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No mandatory vacation during leave of absence from durty

05/19/2021 - Reading time: 4 minutes

Author

Florian Dauser

Attorney at Law

Christian Amort

Associate

In principle, an agreement must be concluded between the employer and the employee for vacation to be consumed. In doing so, the requirements of the business and the employee's ability to recuperate must be taken into account. An employment contract clause con-cerning the obligatory consumption of the remaining vacation entitlement during the notice period is generally invalid. This also applies if the employee is released from work.

If no vacation agreement is concluded and the vacation is not consumed up, the employee (only) runs the risk that the vacation entitlement becomes time-barred two years after the end of the vacation year in which the vacation entitlement arose (Article 4 (5) UrlG).

The exception to the principle that there is no obligation to use up a remaining leave entitlement is in the case of abuse of rights or breach of the employee's fiduciary duties (RIS-Justiz RS0120368).

Abuse of rights (harassment) exists if the intention to harm forms the sole reason for exercising the right or if there is a gross disproportion between the interests pursued by the person acting and the impaired interests of the other person. If the disadvantaged interests of the employer clearly outweigh the disadvantaged interests of the employee in a constellation not regulated by law due to the special features of the case, an abuse of rights on the part of the employee can be concluded if he is not prepared to consume his remaining leave during a leave of absence or the notice period due to a lack of willingness. Whether an abuse of rights exists must always be examined according to the circumstances of the individual case. In particular, the duration of the notice period or leave of absence, the number of vacation days, the behavior of the employee during the notice period as well as the employee's possibility of recuperation and the requirements of the com-pany must be taken into account.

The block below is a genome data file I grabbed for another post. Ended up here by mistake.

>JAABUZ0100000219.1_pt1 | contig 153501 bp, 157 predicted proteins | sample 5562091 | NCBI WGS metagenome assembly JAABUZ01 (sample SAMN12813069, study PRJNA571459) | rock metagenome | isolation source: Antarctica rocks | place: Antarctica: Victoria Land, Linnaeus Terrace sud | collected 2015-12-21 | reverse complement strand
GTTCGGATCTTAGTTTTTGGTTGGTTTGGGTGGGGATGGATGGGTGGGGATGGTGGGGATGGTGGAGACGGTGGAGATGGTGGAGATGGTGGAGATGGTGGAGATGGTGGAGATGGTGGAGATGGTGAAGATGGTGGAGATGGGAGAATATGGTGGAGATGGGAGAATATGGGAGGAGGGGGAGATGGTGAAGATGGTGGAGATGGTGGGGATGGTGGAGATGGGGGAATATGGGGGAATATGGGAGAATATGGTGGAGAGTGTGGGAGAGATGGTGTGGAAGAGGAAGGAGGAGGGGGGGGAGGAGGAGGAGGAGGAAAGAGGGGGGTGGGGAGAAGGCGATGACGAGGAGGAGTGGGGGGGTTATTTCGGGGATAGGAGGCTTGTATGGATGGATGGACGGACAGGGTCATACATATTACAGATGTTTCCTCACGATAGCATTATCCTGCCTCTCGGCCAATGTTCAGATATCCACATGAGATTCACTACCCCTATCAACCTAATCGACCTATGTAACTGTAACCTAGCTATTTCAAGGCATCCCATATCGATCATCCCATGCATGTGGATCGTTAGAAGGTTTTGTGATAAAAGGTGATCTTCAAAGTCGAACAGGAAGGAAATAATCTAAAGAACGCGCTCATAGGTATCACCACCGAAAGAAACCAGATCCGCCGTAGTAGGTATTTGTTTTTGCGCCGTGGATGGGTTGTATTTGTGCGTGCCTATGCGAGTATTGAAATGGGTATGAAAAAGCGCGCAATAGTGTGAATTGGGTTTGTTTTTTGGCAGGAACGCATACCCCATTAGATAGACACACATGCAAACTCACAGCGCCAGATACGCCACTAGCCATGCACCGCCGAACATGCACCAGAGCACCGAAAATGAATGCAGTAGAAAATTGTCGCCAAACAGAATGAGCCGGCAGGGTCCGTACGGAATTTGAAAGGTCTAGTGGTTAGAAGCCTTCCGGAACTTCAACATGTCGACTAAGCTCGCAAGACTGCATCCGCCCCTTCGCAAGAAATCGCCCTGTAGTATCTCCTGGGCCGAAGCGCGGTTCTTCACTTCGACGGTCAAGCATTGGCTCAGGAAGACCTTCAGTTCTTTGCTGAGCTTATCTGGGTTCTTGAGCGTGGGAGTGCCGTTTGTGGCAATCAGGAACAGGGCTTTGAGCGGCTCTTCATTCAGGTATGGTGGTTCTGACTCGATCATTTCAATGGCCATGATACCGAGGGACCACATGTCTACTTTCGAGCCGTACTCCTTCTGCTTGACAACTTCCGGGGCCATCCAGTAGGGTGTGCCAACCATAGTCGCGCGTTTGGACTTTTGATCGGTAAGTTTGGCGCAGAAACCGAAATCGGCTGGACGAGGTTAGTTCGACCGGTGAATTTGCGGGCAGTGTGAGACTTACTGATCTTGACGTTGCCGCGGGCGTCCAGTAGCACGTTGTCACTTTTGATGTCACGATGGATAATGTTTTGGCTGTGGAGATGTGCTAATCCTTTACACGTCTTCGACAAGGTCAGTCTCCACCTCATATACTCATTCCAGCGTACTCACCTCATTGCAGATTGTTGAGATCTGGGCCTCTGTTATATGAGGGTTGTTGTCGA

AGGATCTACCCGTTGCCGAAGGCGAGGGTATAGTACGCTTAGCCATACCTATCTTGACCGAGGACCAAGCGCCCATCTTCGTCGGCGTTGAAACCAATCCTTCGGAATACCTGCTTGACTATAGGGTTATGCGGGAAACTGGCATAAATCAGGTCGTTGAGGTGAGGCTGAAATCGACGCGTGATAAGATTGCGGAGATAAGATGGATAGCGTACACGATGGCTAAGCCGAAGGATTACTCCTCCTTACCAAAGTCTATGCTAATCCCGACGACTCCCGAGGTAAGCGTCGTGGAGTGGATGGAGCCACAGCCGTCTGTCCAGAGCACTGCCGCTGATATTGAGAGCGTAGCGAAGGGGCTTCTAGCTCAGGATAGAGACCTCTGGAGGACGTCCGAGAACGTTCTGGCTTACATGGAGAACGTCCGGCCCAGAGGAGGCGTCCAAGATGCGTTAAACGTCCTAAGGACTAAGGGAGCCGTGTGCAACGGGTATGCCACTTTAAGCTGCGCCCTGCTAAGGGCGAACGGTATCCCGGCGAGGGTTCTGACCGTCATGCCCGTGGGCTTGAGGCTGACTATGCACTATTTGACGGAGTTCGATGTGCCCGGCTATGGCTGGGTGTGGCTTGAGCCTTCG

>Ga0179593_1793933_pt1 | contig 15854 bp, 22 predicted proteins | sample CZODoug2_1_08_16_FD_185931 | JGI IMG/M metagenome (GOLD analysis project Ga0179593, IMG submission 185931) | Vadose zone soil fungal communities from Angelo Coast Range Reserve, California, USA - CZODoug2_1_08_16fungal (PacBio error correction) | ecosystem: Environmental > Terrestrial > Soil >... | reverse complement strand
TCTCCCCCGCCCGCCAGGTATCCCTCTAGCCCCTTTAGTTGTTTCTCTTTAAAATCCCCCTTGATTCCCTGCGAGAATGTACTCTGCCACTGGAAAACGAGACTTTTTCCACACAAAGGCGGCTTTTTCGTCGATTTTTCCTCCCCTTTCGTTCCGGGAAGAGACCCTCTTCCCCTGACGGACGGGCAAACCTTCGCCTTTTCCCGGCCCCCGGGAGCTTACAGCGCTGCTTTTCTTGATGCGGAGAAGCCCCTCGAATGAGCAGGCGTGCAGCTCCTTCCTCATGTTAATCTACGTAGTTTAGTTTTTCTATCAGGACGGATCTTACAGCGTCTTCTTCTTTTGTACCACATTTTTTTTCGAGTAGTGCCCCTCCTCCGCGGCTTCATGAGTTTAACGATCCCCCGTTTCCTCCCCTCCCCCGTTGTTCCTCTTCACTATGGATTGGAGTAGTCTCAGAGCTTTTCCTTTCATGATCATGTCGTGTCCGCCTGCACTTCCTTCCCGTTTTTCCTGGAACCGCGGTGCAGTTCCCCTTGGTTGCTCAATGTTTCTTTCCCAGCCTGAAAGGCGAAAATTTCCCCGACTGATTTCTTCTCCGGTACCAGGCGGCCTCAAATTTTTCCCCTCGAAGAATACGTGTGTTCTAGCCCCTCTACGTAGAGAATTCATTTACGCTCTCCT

The Supreme Court (OGH) most recently dealt with a case in which an employee who was in a fixed-term employment relationship was released from duty from December 4, 2019, to April 30, 2020 (the end of the employment relationship) (OGH 243.2021, 9 ObA 21/21k). She refused to consume up her 14-day remaining vacation during the leave of absence. The employee had a school-age child to be cared for during the leave of absence.

The Supreme Court ruled that the employee's behavior was not in violation of the law and justified this, among other things, with the known massively restricted vacation arrangement during the first lockdown. It is noteworthy that the first lockdown did not occur until March 16, 2020, and that the vacation arrangements in the three months prior to that were by no means massively restricted. Furthermore, there are doctrinal opinions according to which the rescission of a vacation agreement due to the COVID 19 pandemic and the associated restriction of the vacation arrangement is not possible, as there is no sufficiently important reason for the rescission. The factor cited by the Supreme Court in its reasoning for the decision, namely that the employee had to care for a child who was required to attend school during the leave of absence, is not entirely convincing, as the use of leave is not a factor that precludes childcare.

The decision of the OGH therefore lacks some consistency. It remains to be seen whether the Supreme Court will continue to set such a high standard for determining whether there has been an abuse of rights or a breach of fiduciary duty. In view of the current sharp decline in the number of cases, we can only hope that the Supreme Court will soon no longer have to deal with questions arising from the COVID 19 pandemic.

Author

Florian Dauser

Attorney at Law

Christian Amort

Associate